Students have prepared internationalisation strategies for business enterprises on the International Entrepreneurship Challenge course for 14 years. “This course promotes contacts with the corporate world”, says student Elizaveta Riabochkina.
Joonas Joutsen, Sami Hyytiäinen, Elizaveta Riabochkina and Erno Kupiainen, students of the Master’s Programme in International Marketing Management (MIMM), are preparing an internationalisation plan for the Lappeenranta-based company Omniflux.
Omniflux is an early stage startup. Its idea is to manufacture a new type of sensor that measures a person’s daily energy consumption. The sensor is very small and could be attached to the person’s ear or other body part or smart watch.
”We are aiming for the international market. We mean to licence the sensor. With data analytics, we can utilise the detailed data obtained through the sensor to monitor a person’s health,” explains Antti Immonen, one of the founders of Omniflux.
”Good practical test”
The students are thrilled about the opportunity to participate in the development of a real-life company.
”This is an excellent way to put what we have learnt to the test. This course helps us to get a feel of what it’s like to work as a consultant,” Joonas says.
The students set out to learn what Omniflux’s product will finally be, determine how to sell it and define the company’s international vision. All this is part of a marketing student’s core competencies, but in contrast, an area where fledgling startup entrepreneurs need a hand.
”It is important that the company is real and not fictional. This type of practical experience is valuable and helps to establish contacts with the corporate world,” Elizaveta states.
IEC brings businesses and students together
Entrepreneurs and students come together in the International Entrepreneurship Challenge (IEC) of the LUT School of Business and Management. The course targets Master’s students in the final stages of their studies. Students compose international teams – each team must include at least one student from another country. The working language is English.
”Each year, student feedback has indicated that the course takes a lot of work but is a teachable and interesting experience,” says Associate Professor Lasse Torkkeli of the LUT School of Business and Management.
”For example, the course’s final, oral exam has received praise because exams are usually written. Startup entrepreneurs, for instance, must be able to prove their point orally,” Torkkeli says.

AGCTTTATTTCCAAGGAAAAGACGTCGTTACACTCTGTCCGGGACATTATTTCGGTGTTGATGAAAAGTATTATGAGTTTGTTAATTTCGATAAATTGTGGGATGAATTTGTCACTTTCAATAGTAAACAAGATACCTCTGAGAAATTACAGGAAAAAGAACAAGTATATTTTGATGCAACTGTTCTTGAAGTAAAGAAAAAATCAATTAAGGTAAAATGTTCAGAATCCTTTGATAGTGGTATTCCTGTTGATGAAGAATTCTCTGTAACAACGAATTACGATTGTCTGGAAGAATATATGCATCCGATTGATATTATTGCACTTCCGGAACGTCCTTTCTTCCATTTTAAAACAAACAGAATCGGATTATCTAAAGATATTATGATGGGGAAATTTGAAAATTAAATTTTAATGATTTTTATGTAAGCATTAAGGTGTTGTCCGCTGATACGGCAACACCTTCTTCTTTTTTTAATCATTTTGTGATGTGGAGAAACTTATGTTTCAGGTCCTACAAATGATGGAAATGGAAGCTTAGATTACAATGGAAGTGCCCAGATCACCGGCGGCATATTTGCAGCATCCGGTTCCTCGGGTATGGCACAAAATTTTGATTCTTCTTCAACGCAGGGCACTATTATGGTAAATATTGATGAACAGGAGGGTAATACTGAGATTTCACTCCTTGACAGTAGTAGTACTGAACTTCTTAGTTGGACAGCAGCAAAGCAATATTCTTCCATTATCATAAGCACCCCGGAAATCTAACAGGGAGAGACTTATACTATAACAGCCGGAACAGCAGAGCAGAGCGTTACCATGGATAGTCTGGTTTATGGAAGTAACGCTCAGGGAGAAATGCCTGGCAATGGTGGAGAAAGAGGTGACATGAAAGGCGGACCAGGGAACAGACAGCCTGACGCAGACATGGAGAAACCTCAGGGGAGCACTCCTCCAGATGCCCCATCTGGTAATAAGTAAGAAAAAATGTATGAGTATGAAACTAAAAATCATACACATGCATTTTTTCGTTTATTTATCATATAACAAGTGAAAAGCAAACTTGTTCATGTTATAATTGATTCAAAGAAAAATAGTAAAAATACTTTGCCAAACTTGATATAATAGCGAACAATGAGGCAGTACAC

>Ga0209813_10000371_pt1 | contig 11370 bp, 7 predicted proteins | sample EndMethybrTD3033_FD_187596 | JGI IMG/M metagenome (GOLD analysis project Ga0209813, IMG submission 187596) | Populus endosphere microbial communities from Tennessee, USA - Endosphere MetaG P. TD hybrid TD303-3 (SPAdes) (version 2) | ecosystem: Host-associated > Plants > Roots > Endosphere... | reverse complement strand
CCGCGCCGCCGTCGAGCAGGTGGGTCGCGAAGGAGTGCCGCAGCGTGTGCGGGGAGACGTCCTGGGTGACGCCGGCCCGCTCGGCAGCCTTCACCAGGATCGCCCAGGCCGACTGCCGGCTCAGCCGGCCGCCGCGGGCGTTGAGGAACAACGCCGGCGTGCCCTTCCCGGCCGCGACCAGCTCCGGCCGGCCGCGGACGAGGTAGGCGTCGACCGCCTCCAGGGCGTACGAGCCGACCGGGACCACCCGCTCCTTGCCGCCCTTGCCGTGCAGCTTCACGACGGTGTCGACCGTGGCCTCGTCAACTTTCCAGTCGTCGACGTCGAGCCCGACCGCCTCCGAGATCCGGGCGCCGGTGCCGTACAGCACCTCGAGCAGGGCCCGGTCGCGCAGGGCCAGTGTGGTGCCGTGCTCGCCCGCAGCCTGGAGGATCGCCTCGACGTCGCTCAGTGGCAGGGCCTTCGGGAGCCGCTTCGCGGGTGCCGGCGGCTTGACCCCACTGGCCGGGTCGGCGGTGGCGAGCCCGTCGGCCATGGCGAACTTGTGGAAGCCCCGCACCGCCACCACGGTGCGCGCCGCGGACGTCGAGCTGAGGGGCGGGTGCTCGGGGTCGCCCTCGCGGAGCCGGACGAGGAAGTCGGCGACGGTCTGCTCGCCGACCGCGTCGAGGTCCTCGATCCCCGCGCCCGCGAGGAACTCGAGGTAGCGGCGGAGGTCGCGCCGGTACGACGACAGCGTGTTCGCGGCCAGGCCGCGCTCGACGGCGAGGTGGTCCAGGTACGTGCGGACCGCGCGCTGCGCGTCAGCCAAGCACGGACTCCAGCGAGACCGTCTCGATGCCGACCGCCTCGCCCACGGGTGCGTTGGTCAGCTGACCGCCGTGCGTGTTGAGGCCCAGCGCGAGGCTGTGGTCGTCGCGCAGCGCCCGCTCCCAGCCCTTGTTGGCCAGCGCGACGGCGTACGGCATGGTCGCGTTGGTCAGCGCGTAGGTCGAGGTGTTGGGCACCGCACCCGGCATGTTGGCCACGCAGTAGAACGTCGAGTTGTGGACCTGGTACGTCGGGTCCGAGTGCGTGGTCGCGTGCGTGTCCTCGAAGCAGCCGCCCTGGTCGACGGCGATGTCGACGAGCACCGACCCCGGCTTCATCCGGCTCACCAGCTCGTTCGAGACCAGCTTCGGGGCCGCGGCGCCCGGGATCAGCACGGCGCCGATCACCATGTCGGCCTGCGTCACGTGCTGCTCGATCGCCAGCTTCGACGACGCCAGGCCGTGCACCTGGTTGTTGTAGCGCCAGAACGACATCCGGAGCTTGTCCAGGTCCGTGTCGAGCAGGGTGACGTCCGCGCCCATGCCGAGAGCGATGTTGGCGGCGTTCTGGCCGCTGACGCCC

Students must shed light on how a business can start operating in a target country, what the company’s marketing and sales plan should be and how to land the first 20 customers.
For example, SpinDrive, an LUT spinoff company, was involved in the IEC course.
”The final report answered our most important questions but also analysed our company more extensively. The report proposes clear measures, and we’ve already implemented some of them directly,” relates Nikita Uzhegov, a co-founder of SpinDriven.
Assistance in the commercialisation of innovations
Boris Perkiö and Jonna Musa are preparing an internationalisation plan for Ensavetec.
Ensavetec is a technology company based in Mikkeli, Finland, and it provides everyday living and energy saving solutions. Its innovation is technology that recovers energy from warm shower water. The company is targeting especially the Central European market.
MIMM student Jonna thinks Ensavetec’s business idea is outstanding.
”This course enables us to plunge deeper into the business world, and if I ever end up working for a startup, this experience will surely be useful,” Jonna says.
Ensavetec requires concrete help in sales promotion and internationalisation.
”In addition, this is an excellent opportunity to find new recruits for our growing company,” states Niko Halonen, Managing Director of Ensavetec.
”The IEC course takes place at exactly the right time for us. We recently hired a sales director, Tomi-Pekka Vuorinen, who will supervise the students’ internationalisation plan and start to build networks in the target market,” Halonen continues.
Also the company Henkaus, which has its headquarters in Lappeenranta, Finland, expects the students to provide concrete assistance in entering the international market. The business idea of Henkaus is to develop a device that monitors a person’s health and uses artificial intelligence to react to the data as needed.
”It is important that the students have different backgrounds and represent different nationalities. We hope to receive detailed advice to support our internationalisation,” states Abhishek Jayaprakash, CEO of Henkaus.
Facts: International Entrepreneurship Challenge
- IEC provides new ventures in Finland with the opportunity to engage teams of MSc students in their final year of studies at the LUT School of Business and Management.
- IEC has paired over 550 students with dozens of companies in Finland.
- Students develop a comprehensive and independent plan for internationalisation. The tailored plan provides specific recommendations for the participating company.
- For more information, see IEC’s website.